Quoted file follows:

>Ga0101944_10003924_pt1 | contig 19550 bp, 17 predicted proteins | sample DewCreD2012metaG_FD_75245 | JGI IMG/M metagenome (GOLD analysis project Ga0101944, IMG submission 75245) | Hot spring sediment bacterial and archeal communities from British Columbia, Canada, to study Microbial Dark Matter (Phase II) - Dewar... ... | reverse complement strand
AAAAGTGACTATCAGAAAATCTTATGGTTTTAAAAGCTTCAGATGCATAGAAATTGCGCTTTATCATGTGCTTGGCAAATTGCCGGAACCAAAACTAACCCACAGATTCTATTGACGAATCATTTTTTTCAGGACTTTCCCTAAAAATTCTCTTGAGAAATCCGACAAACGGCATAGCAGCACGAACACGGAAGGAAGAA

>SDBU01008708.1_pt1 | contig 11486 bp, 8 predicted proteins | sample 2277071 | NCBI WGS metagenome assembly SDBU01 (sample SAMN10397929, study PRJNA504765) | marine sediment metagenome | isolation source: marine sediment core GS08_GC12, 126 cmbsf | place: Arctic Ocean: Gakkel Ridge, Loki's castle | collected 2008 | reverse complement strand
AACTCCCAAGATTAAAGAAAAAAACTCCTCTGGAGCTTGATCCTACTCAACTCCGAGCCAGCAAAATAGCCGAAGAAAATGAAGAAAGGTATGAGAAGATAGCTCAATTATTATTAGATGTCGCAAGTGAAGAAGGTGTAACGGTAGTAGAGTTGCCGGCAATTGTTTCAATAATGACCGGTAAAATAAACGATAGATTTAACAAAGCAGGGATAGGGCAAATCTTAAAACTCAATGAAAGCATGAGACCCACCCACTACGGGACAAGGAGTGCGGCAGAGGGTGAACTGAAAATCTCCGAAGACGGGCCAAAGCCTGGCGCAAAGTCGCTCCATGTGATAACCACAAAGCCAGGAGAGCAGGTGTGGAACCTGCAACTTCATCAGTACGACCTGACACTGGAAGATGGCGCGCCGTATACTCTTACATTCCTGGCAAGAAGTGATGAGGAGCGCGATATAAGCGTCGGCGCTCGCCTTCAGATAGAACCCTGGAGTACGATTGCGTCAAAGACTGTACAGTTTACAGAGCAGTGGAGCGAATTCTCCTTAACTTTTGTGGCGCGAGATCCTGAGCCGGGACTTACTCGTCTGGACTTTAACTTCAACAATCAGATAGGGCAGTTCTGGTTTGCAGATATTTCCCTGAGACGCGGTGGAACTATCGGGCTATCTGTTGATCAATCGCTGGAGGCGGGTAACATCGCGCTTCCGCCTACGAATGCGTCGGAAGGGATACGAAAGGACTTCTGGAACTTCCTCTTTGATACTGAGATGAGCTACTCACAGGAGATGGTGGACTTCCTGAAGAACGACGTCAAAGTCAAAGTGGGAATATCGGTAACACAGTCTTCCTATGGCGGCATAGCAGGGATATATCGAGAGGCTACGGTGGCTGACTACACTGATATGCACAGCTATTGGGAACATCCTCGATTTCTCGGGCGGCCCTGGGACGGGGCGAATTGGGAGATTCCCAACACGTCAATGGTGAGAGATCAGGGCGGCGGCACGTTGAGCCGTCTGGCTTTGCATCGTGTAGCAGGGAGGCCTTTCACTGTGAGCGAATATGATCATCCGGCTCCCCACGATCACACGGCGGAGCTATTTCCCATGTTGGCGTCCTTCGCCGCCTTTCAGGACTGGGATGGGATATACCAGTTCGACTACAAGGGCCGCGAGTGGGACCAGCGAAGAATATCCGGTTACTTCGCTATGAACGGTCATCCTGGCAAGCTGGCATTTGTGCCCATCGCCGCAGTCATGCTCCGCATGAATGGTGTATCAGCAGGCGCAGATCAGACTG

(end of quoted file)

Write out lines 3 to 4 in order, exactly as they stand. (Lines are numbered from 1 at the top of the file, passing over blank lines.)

>SDBU01008708.1_pt1 | contig 11486 bp, 8 predicted proteins | sample 2277071 | NCBI WGS metagenome assembly SDBU01 (sample SAMN10397929, study PRJNA504765) | marine sediment metagenome | isolation source: marine sediment core GS08_GC12, 126 cmbsf | place: Arctic Ocean: Gakkel Ridge, Loki's castle | collected 2008 | reverse complement strand
AACTCCCAAGATTAAAGAAAAAAACTCCTCTGGAGCTTGATCCTACTCAACTCCGAGCCAGCAAAATAGCCGAAGAAAATGAAGAAAGGTATGAGAAGATAGCTCAATTATTATTAGATGTCGCAAGTGAAGAAGGTGTAACGGTAGTAGAGTTGCCGGCAATTGTTTCAATAATGACCGGTAAAATAAACGATAGATTTAACAAAGCAGGGATAGGGCAAATCTTAAAACTCAATGAAAGCATGAGACCCACCCACTACGGGACAAGGAGTGCGGCAGAGGGTGAACTGAAAATCTCCGAAGACGGGCCAAAGCCTGGCGCAAAGTCGCTCCATGTGATAACCACAAAGCCAGGAGAGCAGGTGTGGAACCTGCAACTTCATCAGTACGACCTGACACTGGAAGATGGCGCGCCGTATACTCTTACATTCCTGGCAAGAAGTGATGAGGAGCGCGATATAAGCGTCGGCGCTCGCCTTCAGATAGAACCCTGGAGTACGATTGCGTCAAAGACTGTACAGTTTACAGAGCAGTGGAGCGAATTCTCCTTAACTTTTGTGGCGCGAGATCCTGAGCCGGGACTTACTCGTCTGGACTTTAACTTCAACAATCAGATAGGGCAGTTCTGGTTTGCAGATATTTCCCTGAGACGCGGTGGAACTATCGGGCTATCTGTTGATCAATCGCTGGAGGCGGGTAACATCGCGCTTCCGCCTACGAATGCGTCGGAAGGGATACGAAAGGACTTCTGGAACTTCCTCTTTGATACTGAGATGAGCTACTCACAGGAGATGGTGGACTTCCTGAAGAACGACGTCAAAGTCAAAGTGGGAATATCGGTAACACAGTCTTCCTATGGCGGCATAGCAGGGATATATCGAGAGGCTACGGTGGCTGACTACACTGATATGCACAGCTATTGGGAACATCCTCGATTTCTCGGGCGGCCCTGGGACGGGGCGAATTGGGAGATTCCCAACACGTCAATGGTGAGAGATCAGGGCGGCGGCACGTTGAGCCGTCTGGCTTTGCATCGTGTAGCAGGGAGGCCTTTCACTGTGAGCGAATATGATCATCCGGCTCCCCACGATCACACGGCGGAGCTATTTCCCATGTTGGCGTCCTTCGCCGCCTTTCAGGACTGGGATGGGATATACCAGTTCGACTACAAGGGCCGCGAGTGGGACCAGCGAAGAATATCCGGTTACTTCGCTATGAACGGTCATCCTGGCAAGCTGGCATTTGTGCCCATCGCCGCAGTCATGCTCCGCATGAATGGTGTATCAGCAGGCGCAGATCAGACTG